Wood: If more and more people use it to buy coffee, though, does that suggest that price volatility is becoming less of a concern?

Luria: Not necessarily, because the price volatility will continue as long as we don’t know what the outcome is going to be. The reason we have such price volatility in Bitcoin and other crypto assets, is that there’s a world where Bitcoin is all of money, where all companies, all governments, all people use Bitcoin as money. You can think that that likelihood is low, there are other people that think that it’s possible and unlikely. So as long as that’s possible, in which case, each Bitcoin would be worth $1 million, it’s also possible that Bitcoin becomes worthless — another crypto asset becomes more valuable, better for the purposes that people want to use it for and Bitcoin goes to zero. And when you have an asset that is either worth $0 or $1 million, price discovery is a process of volatility. It moves around a lot. That’s what we’ve seen in the last 11 years, and it’s likely what we’re going to see going forward as well. I don’t know that the volatility is going to go away. And people using it for transactions, it doesn’t in itself make it go away.

Wood: I mean, it’s interesting, I had a conversation this weekend with some friends. We’re still at the point where your friends who are not very online are asking you to explain Bitcoin. So I was having this conversation with a friend about this. And there is still this sense that “isn’t it all essentially imaginary?” But I wonder, if we’re at the point where this invented thing is a trillion-dollar asset class, it seems like nobody’s going to let it fail.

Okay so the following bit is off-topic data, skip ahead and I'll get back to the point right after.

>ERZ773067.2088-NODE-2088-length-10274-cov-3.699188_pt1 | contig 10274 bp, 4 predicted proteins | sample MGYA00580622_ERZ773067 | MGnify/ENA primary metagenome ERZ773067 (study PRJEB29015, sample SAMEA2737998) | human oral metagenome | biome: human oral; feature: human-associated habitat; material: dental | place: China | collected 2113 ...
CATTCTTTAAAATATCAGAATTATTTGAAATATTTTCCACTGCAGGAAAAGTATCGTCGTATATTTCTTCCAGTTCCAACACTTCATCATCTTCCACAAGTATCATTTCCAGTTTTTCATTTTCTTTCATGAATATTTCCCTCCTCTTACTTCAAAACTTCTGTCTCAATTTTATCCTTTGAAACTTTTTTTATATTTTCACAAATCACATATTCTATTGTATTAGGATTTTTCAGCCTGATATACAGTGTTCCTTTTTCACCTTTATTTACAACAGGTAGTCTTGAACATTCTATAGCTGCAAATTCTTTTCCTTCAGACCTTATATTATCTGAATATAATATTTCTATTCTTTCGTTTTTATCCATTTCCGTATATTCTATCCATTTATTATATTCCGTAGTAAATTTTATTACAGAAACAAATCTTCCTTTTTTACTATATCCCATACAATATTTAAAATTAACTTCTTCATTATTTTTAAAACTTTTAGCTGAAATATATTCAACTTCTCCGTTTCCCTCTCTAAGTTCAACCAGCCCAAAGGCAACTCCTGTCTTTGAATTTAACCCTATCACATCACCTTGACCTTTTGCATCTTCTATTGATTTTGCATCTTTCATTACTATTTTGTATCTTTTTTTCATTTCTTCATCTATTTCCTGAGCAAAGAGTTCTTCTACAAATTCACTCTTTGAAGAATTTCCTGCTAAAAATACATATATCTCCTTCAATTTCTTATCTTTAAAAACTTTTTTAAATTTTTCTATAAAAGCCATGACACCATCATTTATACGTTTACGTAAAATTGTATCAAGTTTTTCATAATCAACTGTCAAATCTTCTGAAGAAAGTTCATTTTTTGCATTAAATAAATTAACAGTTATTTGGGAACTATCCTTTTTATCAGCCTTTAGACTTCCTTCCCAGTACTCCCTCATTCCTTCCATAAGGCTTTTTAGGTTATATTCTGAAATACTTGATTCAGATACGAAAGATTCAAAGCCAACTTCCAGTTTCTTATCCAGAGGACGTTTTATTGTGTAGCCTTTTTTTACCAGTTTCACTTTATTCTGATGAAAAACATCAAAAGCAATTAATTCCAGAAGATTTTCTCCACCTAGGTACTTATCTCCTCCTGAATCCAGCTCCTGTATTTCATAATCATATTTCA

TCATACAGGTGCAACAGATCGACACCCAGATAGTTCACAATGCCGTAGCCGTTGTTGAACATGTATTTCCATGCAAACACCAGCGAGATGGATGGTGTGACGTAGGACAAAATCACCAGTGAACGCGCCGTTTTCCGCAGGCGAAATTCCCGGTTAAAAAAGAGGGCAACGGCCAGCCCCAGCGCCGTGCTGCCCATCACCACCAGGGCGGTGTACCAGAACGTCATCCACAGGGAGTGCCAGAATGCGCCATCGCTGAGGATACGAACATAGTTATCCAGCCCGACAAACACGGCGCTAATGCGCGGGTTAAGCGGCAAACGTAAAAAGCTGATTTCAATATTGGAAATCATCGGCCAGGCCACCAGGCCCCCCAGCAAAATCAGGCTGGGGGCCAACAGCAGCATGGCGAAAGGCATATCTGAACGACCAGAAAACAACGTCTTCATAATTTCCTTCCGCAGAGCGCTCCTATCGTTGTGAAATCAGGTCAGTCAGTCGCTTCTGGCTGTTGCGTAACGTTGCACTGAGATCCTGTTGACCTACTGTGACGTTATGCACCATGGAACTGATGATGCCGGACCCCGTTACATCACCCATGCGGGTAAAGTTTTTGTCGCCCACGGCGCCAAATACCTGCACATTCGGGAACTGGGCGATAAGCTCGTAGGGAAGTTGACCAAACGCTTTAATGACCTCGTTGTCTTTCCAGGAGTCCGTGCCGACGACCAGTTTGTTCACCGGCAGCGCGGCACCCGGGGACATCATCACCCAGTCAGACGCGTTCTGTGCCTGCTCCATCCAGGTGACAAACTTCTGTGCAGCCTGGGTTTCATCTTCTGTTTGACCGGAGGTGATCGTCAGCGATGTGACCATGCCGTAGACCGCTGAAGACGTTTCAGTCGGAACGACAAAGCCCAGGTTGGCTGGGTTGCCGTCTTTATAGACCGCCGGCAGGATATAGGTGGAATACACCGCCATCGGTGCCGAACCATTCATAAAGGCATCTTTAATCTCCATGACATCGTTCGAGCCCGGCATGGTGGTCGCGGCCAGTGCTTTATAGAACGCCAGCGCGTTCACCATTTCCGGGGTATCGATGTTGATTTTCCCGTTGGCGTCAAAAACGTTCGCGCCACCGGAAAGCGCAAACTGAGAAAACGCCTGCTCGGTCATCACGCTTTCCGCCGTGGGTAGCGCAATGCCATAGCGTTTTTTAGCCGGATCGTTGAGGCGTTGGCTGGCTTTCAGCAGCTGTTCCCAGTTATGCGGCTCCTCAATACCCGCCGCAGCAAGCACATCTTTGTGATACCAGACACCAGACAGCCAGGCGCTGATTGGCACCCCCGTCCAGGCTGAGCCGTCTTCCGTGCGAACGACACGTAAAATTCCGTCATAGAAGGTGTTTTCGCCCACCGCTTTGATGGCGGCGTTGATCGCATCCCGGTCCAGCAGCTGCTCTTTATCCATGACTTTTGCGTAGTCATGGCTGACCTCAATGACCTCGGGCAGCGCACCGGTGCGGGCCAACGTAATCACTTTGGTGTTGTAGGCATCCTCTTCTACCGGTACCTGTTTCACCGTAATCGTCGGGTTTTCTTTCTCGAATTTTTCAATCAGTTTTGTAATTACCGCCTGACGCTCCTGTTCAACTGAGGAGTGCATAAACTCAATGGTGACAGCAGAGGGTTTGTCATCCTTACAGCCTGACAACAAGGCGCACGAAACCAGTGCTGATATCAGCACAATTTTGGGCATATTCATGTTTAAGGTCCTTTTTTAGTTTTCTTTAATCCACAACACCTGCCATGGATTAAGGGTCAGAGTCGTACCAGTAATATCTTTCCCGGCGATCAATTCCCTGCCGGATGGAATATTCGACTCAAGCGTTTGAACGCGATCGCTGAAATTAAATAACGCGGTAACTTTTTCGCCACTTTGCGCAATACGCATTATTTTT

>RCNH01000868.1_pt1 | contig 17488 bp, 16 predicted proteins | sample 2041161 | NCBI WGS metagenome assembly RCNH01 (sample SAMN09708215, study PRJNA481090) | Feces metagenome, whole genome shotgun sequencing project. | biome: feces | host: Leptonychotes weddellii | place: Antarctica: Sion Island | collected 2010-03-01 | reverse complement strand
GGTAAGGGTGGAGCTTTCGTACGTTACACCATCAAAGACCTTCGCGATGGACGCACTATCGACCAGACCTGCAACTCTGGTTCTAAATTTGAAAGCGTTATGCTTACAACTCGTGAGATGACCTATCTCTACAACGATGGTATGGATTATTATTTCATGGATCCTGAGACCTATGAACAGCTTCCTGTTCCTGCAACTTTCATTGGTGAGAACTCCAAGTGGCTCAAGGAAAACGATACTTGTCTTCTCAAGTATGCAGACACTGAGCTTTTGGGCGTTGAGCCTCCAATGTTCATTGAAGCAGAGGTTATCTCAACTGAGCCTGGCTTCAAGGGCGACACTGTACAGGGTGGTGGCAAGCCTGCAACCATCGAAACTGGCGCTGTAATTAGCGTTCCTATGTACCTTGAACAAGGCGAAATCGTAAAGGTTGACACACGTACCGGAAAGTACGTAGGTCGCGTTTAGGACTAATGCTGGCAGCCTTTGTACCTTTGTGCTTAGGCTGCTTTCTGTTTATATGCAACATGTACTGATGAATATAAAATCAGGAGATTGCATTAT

Luria: Yeah, that’s a great point. It’s a trillion-dollar asset class that has been building over 11 years. If it was going to fail as an entire system and go away, that would have happened by now. But evidently, the more people learn about it, the more they believe that there’s something there. The more they believe there’s utility in crypto assets, the more they believe that there’s something they can do, that there’s something other people will do. That’s how this is all building. When people ask me about, “Well, it’s all imaginary. It’s all just what you believe,” I remind them that you have to step back and think about what money is. Most money transacted today is transacted electronically as well, based on our belief that there is money in the bank. Crypto is not any different than any type of money in that regard.

Wood: And you seem to be saying that all companies will eventually be involved in crypto in some way.

Luria: I believe so, and that’s because if you were to design the internet today from scratch, if you were to design the financial system today from scratch, you would design a decentralized system, a system by which any person can exchange value with any other person without an intermediary. In a nutshell, that’s what crypto is. And therefore, it is likely that we migrate to a world where transactions are done without intermediaries because it’s more efficient, because it costs less, because it’s faster.

Wood: I mean, what’s so interesting, right, is that we’re at a point where Visa, PayPal, they have to be in this game, but it is an existential threat, right, on some level?